Sun Oct 21st, 2007 at 01:53:24 PM EST
The G-24 demand more supervision of rich countries and bigger control quotas.
El País: http://tinyurl.com/3d8tsx (My translation.)
Emerging economies have come out strengthened from the liquidity crisis that affects international financial markets. The good progress of China, India, Brasil, or Argentina has been barely altered and it´s the advanced economies that suffer the impact of credit tightening.
The G-24 demanded the Fund submit rich countries to the same supervision it imposes on poor ones.
Oscar Tangelson, current president of the G-24, was direct: "It is necessary that the Fund be impartial". For the Argentinian vice-minister of Finance, the consequences of the crisis by the collapse of the high-risk mortgage in the US are proof that the organization pays more attention to what countries like Nigeria, or Zimbabwe do, instead of setting the magnifying glass over industrialized ones.
"It´s a situation without precedent. It´s the developed countries that are in crisis and the emerging countries that balance the scale", noted Tangelson in presenting the G-24 conclusions on Friday evening.
"The situation is ironic: Countries that were a reference of good management of the financial system,
are the same countries with grave problems of fiancial fragility, risking global prosperity", added yesterday the Brazilian minister of Treasury, Guido Mantega. In his opinion, the Fund "is inadequately equipped to confront the situation" and has been "excessively prudent" with western countries.
US asks for (cost) cuts
The tone of the G-24 conclusions is a clear reflexion of the higher protagonism that developing countries want to reach in multilateral forums. "They must adapt to the new reality, if not they will atrophy." insisted Tangelson, for whom the changes presented until now by the FMI, are "cosmetic". They were already very critical with the reform implemented by still-director, Rodrigo Rato. And they don´t partake (swallow) of the timid project announced by his successor, Dominique Strauss-Kahn, to give them a higher power-quota.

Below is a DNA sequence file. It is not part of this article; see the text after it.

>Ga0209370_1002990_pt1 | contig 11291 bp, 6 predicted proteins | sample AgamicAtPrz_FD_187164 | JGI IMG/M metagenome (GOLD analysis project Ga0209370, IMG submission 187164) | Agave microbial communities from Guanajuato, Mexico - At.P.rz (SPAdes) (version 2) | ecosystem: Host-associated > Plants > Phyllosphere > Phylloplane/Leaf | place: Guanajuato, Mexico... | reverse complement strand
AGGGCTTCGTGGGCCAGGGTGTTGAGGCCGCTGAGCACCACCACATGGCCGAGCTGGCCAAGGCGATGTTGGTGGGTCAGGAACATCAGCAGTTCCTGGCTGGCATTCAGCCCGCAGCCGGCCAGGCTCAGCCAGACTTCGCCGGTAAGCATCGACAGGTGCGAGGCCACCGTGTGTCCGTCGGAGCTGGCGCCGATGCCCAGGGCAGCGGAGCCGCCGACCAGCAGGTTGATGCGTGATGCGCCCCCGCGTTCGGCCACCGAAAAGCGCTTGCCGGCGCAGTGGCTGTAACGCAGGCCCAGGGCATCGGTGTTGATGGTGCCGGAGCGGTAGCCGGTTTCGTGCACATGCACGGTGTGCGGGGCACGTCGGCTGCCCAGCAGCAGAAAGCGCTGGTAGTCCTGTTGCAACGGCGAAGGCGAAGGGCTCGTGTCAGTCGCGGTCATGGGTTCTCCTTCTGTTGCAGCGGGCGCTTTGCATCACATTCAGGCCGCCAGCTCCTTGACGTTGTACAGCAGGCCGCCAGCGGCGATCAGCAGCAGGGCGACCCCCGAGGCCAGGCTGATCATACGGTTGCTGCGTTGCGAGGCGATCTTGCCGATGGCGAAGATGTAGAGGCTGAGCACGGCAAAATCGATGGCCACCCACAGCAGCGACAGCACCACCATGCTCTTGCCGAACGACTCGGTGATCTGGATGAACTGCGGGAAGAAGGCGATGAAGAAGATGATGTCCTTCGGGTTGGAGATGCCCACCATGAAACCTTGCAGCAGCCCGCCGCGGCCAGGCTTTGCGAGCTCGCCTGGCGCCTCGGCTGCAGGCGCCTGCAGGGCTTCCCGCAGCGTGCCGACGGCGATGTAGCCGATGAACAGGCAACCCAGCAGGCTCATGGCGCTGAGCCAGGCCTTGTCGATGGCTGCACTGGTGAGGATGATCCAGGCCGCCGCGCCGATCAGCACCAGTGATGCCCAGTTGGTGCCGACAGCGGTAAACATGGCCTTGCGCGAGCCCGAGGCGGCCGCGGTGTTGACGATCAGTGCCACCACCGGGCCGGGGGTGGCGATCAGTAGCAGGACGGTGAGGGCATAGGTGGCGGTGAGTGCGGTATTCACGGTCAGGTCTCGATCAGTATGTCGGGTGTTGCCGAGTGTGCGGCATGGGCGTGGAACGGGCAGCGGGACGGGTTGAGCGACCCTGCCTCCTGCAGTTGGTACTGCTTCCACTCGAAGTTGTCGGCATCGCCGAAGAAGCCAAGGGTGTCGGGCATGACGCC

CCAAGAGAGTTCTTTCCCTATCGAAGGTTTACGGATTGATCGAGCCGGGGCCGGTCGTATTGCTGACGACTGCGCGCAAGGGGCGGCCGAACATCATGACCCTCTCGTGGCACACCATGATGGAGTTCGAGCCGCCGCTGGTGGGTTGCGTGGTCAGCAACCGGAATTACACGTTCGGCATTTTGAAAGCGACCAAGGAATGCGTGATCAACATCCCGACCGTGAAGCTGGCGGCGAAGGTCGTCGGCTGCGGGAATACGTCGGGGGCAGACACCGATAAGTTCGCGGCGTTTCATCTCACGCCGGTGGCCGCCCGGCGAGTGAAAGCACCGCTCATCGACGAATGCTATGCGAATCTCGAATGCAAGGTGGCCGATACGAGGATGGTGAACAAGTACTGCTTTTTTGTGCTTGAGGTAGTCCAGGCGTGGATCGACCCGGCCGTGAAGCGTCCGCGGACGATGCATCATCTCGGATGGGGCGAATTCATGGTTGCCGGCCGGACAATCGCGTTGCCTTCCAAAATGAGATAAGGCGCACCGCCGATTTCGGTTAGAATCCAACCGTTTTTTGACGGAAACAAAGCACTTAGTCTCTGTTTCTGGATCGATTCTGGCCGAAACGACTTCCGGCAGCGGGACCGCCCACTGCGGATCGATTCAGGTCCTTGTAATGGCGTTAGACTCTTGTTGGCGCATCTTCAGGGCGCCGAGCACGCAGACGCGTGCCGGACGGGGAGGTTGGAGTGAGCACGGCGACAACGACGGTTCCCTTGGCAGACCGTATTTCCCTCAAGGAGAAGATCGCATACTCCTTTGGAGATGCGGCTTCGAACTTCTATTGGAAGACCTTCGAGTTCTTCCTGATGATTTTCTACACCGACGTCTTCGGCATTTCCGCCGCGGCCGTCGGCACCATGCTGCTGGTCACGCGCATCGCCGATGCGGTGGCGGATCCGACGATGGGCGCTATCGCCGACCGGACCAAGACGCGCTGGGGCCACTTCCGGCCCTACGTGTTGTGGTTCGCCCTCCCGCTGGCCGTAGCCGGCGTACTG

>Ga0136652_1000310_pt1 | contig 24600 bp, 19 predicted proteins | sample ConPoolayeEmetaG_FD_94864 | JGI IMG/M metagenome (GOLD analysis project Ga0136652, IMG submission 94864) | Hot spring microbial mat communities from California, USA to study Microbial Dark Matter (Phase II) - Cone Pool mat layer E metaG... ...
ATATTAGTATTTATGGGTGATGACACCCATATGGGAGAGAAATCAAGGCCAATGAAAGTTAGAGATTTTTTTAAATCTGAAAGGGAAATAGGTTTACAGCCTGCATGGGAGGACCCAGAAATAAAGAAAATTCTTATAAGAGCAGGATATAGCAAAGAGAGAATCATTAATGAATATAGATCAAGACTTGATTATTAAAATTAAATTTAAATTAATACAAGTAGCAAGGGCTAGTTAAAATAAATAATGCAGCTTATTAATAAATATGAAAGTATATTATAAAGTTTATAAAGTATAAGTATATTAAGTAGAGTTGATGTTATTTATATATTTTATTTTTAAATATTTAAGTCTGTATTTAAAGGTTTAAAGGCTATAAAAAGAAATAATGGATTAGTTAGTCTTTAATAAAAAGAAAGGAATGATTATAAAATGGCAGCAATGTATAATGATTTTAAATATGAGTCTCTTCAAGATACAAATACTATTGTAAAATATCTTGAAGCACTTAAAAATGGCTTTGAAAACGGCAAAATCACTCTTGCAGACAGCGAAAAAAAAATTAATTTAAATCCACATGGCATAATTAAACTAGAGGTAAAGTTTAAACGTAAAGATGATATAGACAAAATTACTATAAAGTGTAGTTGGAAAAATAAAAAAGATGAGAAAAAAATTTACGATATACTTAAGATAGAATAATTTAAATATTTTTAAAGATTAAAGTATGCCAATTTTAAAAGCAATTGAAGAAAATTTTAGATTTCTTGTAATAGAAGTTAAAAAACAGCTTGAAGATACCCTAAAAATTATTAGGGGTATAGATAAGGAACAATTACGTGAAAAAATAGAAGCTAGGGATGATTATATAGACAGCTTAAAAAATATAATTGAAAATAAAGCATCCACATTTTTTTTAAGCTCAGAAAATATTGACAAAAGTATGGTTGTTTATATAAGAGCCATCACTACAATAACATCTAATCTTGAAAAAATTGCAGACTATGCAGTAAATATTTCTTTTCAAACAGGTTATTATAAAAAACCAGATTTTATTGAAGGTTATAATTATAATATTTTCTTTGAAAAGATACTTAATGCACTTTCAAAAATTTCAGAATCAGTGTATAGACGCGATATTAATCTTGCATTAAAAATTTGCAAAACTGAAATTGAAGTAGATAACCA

In a meeting prior to the summit, US treasury secretary, Henry Paulson, tiptoed through this debate and concentrated on the "unsustainable" finances of the institution. "The Fund must reduce costs, concentrating on its basic mission and adjusting its staff." he said. This year´s FMI loans barely reach 14 billion, the lowest amount since 1980.
It´s refreshing to hear emerging countries calling it by its name and speaking "truth to power". The most transparent words that DC has probably heard in a while. Let´s take encouragement from non-G8 politicians that are not spineless and spinful yet.
Sour goodbye for Rato
Rodrigo Rato presented his successor, Dominique Strauss-Kahn to the assembly of the FMI and the WB. It´s the last reunion of the Spaniard as head of the Fund, after barely two and a half years of mandate, the shortest in the six decades of the.... organization. His exit comes in the middle of the hang-over from the summer´s credit crisis and in the middle of the discussion about the process of institutional reform.
Pedro Solbes, the (economic) vicepresident of the Spanish government, will be absent from the farewell and has not explained his motives. Larry Summers, (ex-)Tresury secretary with Bill Clinton, was very explicit about his criticism of Rato´s mandate, to the point that, in a conference prior to the reunion,
he said (Rato) "has no defense whatsoever". Summers considered that the organism´s supervision job is little serious and used the example of Rato´s behavior versus China´s currency manipulation.
Rato has given no details of what he will do in the future. ...family reasons and won´t take up politics.
Rato is a sharp and slick manipulator and I think he resigned to avoid dealing with the crisis, but it stuck to him. Now, he runs home to the family business and a permanent job in the PP, as anonymous and almighty influence peddler.